Therme Vals Tryptich, at Fragments of Light exhibition (main photo)
© Hélène Binet, courtesy ammann//gallery, Cologne
Last Saturday in Los Angeles London-based artist Hélène Binet received the prestigious Julius Shulman Award of Excellence 2015 in conjunction with the opening of her new exhibition Fragments of Light at the Woodbury University Hollywood Gallery. As an architectural photographer she has produced a large archive of images documenting buildings by leading contemporary architects such as Daniel Libeskind, Zaha Hadid and Peter Zumthor. Some of her most personal works focus on the play of light with form.
Binet continues shooting on film, which gives her images a certain richness and a depth in the details, something that is not possible to achieve in digital photography. She works with a large format camera, or a Hasselblad which is slightly easier to carry around, and likes the intensity and restriction that comes with the process of taking photographs on film. “I believe photography is about celebrating an instant. You say yes to it and commit yourself to that moment”, she explained at the preview of the exhibition Constructing Worlds at the Barbican in London. The exhibition, which opened in Stockholm last month at the Swedish Centre for Architecture and Design, is an in-depth survey of the different ways the built environment has been used as a subject in documentary, fine art photography and photojournalism.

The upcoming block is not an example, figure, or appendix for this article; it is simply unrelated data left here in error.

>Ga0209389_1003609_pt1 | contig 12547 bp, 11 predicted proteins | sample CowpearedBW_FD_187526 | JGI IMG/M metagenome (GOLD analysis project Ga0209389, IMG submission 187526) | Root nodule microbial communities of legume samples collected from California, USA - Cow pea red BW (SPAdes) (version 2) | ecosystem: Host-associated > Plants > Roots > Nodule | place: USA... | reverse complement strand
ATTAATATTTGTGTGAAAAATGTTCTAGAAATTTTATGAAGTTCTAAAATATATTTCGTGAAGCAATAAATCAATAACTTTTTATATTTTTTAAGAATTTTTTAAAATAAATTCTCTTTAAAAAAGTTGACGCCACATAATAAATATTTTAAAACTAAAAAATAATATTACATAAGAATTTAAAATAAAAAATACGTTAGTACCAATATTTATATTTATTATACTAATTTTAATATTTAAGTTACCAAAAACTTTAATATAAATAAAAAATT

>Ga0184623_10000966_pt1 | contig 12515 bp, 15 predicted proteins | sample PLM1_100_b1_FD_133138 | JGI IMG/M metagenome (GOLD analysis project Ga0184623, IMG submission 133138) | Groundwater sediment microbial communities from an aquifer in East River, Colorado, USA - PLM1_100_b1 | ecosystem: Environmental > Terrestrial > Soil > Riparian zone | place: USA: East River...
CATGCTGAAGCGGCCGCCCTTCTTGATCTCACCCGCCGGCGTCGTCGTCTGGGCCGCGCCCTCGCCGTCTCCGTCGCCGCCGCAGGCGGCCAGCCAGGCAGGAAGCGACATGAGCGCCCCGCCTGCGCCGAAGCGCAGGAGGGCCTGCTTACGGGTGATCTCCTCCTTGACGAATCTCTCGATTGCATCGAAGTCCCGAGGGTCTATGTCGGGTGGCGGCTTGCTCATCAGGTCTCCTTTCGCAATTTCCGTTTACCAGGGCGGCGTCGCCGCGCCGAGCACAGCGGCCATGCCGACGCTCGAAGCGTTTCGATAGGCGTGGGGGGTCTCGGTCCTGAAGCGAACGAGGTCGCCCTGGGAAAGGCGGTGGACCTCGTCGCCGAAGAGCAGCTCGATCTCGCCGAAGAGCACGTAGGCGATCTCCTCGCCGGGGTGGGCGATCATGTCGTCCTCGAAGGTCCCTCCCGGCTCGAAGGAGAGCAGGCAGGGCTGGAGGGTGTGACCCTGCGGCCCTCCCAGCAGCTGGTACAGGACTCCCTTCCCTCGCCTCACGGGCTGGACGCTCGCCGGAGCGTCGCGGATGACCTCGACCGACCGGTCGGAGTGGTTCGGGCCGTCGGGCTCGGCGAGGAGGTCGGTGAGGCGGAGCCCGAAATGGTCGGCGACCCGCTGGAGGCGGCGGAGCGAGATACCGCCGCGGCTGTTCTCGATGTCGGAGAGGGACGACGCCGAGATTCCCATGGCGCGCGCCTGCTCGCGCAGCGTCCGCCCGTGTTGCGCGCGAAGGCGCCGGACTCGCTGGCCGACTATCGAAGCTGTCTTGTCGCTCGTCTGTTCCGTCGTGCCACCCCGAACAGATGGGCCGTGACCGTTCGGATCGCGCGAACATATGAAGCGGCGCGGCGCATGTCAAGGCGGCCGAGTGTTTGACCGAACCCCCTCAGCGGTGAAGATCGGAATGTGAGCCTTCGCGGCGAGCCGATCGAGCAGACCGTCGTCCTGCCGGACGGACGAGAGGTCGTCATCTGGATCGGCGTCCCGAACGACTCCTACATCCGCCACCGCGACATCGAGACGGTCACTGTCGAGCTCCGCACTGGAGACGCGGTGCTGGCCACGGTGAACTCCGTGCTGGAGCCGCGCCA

From Binet’s archive a series of images of the Jewish Museum, designed by Daniel Libeskind was selected for Constructing Worlds: “The curators chose the subject and they had a very precise idea – that’s why the show is so good”, she explained. Libeskind was an important inspiration for Binet at the start of her career and she was thrilled when she got the opportunity to photograph the Jewish Museum: “It’s an interesting program, the void and the light, something you experience very strongly in the building.” The display of black and white images include a series of nine small photographs, handprinted by Binet herself. “I like to do things by hand, to create an object, not just files. In the darkroom it’s a creative moment. For a big print I might do some digital adjustments about the contrast or the amount of light or dark, but it’s very strict”.
Binet’s work has been exhibited widely and includes also historic architecture (a series on Hawksmoor buildings, at Venice Biennale in 2012) and Le Corbusier. Her photographs demonstrate a particular understanding of architecture, inspired by the abstracted forms of Lucien Hervé, Le Corbusier’s trusted photographer, as well as paintings by Giotto and Vermeer. Of the many buildings Binet has photographed and experienced one of her favourite ones is the Therme Vals by Peter Zumthor (in the top image) in her native country Switzerland: “One of the structural elements there is the water – it’s quite amazing”